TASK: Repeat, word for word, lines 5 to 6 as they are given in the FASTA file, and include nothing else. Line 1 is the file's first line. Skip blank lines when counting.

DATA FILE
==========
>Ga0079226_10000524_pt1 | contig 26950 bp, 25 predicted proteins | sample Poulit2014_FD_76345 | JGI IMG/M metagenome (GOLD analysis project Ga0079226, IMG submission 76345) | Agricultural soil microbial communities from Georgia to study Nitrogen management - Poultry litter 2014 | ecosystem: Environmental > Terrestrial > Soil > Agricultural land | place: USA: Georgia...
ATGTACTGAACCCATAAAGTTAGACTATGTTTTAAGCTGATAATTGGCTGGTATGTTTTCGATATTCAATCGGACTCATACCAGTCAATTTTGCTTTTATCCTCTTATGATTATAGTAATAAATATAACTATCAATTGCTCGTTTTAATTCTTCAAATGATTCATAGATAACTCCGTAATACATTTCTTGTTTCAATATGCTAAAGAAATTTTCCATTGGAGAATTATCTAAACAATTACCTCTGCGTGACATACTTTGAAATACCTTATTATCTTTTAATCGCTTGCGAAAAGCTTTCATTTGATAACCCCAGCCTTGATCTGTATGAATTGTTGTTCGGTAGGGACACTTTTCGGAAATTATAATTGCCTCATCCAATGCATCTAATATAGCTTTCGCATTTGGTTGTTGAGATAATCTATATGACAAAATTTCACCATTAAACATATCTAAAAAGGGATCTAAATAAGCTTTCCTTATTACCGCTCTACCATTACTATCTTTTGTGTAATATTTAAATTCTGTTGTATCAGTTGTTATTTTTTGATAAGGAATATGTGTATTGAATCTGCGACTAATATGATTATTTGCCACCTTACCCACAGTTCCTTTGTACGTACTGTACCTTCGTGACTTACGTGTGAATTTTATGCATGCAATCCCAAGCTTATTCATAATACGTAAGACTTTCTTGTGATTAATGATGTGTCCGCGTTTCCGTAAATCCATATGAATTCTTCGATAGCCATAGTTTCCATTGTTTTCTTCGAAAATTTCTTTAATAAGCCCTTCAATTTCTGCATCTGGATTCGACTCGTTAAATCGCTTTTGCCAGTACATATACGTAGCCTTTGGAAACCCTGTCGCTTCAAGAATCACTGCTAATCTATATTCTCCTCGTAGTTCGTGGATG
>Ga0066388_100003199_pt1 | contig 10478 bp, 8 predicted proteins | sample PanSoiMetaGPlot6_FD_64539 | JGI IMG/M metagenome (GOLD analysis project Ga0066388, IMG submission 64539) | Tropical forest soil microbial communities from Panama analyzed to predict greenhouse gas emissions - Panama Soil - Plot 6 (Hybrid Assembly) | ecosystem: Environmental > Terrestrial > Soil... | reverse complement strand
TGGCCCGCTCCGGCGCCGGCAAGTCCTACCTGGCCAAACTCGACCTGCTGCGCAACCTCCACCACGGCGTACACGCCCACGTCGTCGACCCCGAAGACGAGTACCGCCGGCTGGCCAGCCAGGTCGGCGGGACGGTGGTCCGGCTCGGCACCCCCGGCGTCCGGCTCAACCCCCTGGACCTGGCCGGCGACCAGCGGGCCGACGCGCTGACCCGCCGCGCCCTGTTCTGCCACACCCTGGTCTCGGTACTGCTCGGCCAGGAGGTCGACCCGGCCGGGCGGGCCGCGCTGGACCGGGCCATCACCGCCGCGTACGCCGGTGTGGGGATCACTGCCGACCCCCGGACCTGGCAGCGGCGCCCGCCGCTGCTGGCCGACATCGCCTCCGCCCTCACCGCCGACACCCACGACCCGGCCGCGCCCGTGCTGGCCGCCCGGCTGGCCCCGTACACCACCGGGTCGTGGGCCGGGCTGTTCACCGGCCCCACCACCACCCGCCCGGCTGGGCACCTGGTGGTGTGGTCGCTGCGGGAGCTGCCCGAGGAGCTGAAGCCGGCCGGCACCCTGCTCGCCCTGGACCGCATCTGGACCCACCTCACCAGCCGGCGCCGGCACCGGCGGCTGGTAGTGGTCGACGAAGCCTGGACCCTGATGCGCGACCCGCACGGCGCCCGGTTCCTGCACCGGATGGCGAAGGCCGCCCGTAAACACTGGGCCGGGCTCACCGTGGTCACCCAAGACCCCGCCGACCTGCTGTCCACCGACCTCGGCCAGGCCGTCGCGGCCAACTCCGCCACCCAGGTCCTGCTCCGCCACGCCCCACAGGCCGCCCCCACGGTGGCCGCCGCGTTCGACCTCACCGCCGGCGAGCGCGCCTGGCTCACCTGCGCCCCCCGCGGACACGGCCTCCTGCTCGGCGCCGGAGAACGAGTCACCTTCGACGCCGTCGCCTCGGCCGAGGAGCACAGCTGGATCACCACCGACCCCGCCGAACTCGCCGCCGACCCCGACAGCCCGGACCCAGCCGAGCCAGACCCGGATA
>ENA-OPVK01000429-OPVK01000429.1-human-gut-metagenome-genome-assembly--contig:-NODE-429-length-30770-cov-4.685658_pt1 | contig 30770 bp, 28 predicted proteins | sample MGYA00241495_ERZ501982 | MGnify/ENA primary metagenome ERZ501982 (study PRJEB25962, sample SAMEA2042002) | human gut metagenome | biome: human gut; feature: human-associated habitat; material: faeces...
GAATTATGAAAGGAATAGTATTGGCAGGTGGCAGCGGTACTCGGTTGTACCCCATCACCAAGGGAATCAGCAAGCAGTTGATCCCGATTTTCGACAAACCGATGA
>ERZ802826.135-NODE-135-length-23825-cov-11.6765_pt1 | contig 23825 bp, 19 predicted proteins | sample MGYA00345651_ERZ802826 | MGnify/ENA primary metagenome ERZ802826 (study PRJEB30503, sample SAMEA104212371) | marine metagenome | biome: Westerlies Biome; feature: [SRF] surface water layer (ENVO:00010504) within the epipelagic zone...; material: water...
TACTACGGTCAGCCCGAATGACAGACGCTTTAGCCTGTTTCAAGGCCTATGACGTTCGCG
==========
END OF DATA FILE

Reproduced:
>ENA-OPVK01000429-OPVK01000429.1-human-gut-metagenome-genome-assembly--contig:-NODE-429-length-30770-cov-4.685658_pt1 | contig 30770 bp, 28 predicted proteins | sample MGYA00241495_ERZ501982 | MGnify/ENA primary metagenome ERZ501982 (study PRJEB25962, sample SAMEA2042002) | human gut metagenome | biome: human gut; feature: human-associated habitat; material: faeces...
GAATTATGAAAGGAATAGTATTGGCAGGTGGCAGCGGTACTCGGTTGTACCCCATCACCAAGGGAATCAGCAAGCAGTTGATCCCGATTTTCGACAAACCGATGA